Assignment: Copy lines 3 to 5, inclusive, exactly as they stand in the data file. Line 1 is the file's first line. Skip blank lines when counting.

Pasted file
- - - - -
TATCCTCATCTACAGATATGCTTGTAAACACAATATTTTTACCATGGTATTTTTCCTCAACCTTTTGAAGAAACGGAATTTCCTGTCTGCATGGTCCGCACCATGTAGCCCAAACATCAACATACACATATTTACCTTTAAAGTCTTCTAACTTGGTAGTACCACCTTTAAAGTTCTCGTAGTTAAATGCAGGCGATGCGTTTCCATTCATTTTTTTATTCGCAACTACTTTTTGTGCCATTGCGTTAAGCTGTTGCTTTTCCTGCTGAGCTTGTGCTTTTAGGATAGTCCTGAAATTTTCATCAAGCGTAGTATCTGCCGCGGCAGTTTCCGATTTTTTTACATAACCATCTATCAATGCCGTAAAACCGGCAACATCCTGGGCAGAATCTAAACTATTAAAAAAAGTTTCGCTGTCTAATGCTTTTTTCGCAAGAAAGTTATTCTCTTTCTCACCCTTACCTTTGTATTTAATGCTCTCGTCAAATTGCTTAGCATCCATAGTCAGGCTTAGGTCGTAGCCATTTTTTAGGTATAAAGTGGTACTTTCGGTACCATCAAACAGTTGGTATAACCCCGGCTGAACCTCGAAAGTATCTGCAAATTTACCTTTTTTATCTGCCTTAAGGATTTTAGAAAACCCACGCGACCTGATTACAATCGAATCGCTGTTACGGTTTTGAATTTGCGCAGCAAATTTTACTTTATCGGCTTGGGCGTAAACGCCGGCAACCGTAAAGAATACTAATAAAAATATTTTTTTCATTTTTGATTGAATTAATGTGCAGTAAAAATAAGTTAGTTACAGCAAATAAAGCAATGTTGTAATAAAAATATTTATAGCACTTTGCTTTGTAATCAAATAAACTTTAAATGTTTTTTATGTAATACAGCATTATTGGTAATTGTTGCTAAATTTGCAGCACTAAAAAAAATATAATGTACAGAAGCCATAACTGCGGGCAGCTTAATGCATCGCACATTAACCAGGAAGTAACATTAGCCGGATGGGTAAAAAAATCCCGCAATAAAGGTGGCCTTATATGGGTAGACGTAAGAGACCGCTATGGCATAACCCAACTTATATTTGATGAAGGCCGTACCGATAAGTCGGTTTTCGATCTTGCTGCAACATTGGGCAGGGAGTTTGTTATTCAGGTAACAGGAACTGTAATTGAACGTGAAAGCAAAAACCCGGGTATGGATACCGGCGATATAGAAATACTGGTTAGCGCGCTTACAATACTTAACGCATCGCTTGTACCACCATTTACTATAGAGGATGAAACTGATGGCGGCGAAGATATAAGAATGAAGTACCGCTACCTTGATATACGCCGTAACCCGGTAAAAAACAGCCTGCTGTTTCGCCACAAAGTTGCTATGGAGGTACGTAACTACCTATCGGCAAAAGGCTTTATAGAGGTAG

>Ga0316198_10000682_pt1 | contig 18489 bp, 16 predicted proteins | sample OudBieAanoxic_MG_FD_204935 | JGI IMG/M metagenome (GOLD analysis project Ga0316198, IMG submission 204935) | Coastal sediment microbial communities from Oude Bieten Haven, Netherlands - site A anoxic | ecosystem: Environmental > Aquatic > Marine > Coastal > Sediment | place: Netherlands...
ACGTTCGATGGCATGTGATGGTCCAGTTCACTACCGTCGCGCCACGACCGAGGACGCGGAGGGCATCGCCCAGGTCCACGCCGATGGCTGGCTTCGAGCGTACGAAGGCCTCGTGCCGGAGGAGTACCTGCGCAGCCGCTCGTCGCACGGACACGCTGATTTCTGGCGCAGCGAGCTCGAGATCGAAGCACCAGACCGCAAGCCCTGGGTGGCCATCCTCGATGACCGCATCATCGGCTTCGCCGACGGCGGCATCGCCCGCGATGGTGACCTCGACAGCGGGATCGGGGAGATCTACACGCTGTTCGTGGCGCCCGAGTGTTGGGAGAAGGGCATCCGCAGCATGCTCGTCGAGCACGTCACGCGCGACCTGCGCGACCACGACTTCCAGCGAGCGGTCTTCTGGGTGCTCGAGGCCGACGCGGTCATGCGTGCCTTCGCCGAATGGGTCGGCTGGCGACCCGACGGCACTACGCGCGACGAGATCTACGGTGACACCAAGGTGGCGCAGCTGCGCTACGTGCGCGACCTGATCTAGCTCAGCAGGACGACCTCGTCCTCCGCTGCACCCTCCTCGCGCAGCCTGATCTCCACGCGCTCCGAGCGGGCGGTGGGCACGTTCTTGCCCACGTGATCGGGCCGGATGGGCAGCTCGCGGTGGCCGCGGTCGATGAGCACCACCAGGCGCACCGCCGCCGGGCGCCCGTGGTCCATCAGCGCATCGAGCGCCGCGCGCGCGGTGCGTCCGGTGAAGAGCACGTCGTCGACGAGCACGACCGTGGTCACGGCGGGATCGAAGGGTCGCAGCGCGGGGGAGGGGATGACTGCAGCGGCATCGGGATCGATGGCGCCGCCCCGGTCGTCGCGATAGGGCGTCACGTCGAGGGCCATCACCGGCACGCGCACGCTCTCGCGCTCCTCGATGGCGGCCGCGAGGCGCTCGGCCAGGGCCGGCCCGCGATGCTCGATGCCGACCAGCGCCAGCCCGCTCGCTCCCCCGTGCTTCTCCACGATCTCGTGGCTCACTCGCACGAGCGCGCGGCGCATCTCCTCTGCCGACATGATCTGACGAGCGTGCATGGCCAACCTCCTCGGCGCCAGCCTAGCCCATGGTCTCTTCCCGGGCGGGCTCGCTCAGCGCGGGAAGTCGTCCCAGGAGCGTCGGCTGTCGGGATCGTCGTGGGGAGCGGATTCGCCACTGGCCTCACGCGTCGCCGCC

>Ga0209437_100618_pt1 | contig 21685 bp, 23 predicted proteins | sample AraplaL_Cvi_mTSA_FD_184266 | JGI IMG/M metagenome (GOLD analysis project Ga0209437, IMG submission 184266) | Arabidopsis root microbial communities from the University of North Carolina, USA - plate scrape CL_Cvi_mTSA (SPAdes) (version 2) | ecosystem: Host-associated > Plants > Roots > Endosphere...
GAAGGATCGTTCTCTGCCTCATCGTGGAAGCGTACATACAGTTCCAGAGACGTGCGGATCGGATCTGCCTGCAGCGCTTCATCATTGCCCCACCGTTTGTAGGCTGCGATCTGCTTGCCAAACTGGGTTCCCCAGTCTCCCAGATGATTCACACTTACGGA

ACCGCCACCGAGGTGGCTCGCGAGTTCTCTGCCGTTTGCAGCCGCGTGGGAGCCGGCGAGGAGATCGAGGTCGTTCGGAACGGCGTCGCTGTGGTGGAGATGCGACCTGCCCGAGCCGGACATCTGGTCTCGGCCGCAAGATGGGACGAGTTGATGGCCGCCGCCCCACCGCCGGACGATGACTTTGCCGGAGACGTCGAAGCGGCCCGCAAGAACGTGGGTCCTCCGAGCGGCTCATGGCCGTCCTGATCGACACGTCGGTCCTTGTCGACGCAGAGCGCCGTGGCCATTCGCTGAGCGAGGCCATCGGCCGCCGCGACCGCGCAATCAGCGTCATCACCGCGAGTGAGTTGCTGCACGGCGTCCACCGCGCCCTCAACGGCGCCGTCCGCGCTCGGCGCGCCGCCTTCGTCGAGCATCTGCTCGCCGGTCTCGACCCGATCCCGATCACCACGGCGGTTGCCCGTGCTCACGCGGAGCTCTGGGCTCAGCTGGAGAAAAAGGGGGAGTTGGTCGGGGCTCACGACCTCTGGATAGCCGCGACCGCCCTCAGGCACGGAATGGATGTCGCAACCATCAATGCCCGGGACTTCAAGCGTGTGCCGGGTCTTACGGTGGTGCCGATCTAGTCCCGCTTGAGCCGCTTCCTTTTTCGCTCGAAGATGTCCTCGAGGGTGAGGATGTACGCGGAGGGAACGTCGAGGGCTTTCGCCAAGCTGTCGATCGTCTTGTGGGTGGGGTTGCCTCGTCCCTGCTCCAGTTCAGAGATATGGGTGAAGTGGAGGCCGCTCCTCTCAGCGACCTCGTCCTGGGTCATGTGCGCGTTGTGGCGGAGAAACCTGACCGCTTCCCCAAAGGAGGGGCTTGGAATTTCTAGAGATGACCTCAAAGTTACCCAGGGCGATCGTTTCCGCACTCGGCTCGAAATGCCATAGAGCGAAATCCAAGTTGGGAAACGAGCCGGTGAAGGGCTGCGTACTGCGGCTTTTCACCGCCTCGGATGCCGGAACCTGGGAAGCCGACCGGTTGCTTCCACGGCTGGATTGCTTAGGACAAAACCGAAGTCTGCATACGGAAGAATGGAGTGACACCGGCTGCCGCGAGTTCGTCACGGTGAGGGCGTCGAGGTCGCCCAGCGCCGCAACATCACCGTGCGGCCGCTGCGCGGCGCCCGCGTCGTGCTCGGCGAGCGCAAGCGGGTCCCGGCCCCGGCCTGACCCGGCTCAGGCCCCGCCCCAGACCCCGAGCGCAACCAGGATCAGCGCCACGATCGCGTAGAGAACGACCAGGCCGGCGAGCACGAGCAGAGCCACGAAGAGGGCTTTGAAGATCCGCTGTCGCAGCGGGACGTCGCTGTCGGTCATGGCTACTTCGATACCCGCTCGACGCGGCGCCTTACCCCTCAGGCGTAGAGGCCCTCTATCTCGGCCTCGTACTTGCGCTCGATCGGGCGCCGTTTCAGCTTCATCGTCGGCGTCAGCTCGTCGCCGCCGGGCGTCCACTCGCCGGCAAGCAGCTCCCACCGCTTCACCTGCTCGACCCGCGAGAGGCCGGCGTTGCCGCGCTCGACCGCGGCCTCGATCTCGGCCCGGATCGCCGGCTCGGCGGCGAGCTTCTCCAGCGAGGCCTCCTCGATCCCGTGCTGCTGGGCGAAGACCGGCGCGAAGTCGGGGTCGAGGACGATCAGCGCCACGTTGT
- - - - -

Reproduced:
ACGTTCGATGGCATGTGATGGTCCAGTTCACTACCGTCGCGCCACGACCGAGGACGCGGAGGGCATCGCCCAGGTCCACGCCGATGGCTGGCTTCGAGCGTACGAAGGCCTCGTGCCGGAGGAGTACCTGCGCAGCCGCTCGTCGCACGGACACGCTGATTTCTGGCGCAGCGAGCTCGAGATCGAAGCACCAGACCGCAAGCCCTGGGTGGCCATCCTCGATGACCGCATCATCGGCTTCGCCGACGGCGGCATCGCCCGCGATGGTGACCTCGACAGCGGGATCGGGGAGATCTACACGCTGTTCGTGGCGCCCGAGTGTTGGGAGAAGGGCATCCGCAGCATGCTCGTCGAGCACGTCACGCGCGACCTGCGCGACCACGACTTCCAGCGAGCGGTCTTCTGGGTGCTCGAGGCCGACGCGGTCATGCGTGCCTTCGCCGAATGGGTCGGCTGGCGACCCGACGGCACTACGCGCGACGAGATCTACGGTGACACCAAGGTGGCGCAGCTGCGCTACGTGCGCGACCTGATCTAGCTCAGCAGGACGACCTCGTCCTCCGCTGCACCCTCCTCGCGCAGCCTGATCTCCACGCGCTCCGAGCGGGCGGTGGGCACGTTCTTGCCCACGTGATCGGGCCGGATGGGCAGCTCGCGGTGGCCGCGGTCGATGAGCACCACCAGGCGCACCGCCGCCGGGCGCCCGTGGTCCATCAGCGCATCGAGCGCCGCGCGCGCGGTGCGTCCGGTGAAGAGCACGTCGTCGACGAGCACGACCGTGGTCACGGCGGGATCGAAGGGTCGCAGCGCGGGGGAGGGGATGACTGCAGCGGCATCGGGATCGATGGCGCCGCCCCGGTCGTCGCGATAGGGCGTCACGTCGAGGGCCATCACCGGCACGCGCACGCTCTCGCGCTCCTCGATGGCGGCCGCGAGGCGCTCGGCCAGGGCCGGCCCGCGATGCTCGATGCCGACCAGCGCCAGCCCGCTCGCTCCCCCGTGCTTCTCCACGATCTCGTGGCTCACTCGCACGAGCGCGCGGCGCATCTCCTCTGCCGACATGATCTGACGAGCGTGCATGGCCAACCTCCTCGGCGCCAGCCTAGCCCATGGTCTCTTCCCGGGCGGGCTCGCTCAGCGCGGGAAGTCGTCCCAGGAGCGTCGGCTGTCGGGATCGTCGTGGGGAGCGGATTCGCCACTGGCCTCACGCGTCGCCGCC

>Ga0209437_100618_pt1 | contig 21685 bp, 23 predicted proteins | sample AraplaL_Cvi_mTSA_FD_184266 | JGI IMG/M metagenome (GOLD analysis project Ga0209437, IMG submission 184266) | Arabidopsis root microbial communities from the University of North Carolina, USA - plate scrape CL_Cvi_mTSA (SPAdes) (version 2) | ecosystem: Host-associated > Plants > Roots > Endosphere...
GAAGGATCGTTCTCTGCCTCATCGTGGAAGCGTACATACAGTTCCAGAGACGTGCGGATCGGATCTGCCTGCAGCGCTTCATCATTGCCCCACCGTTTGTAGGCTGCGATCTGCTTGCCAAACTGGGTTCCCCAGTCTCCCAGATGATTCACACTTACGGA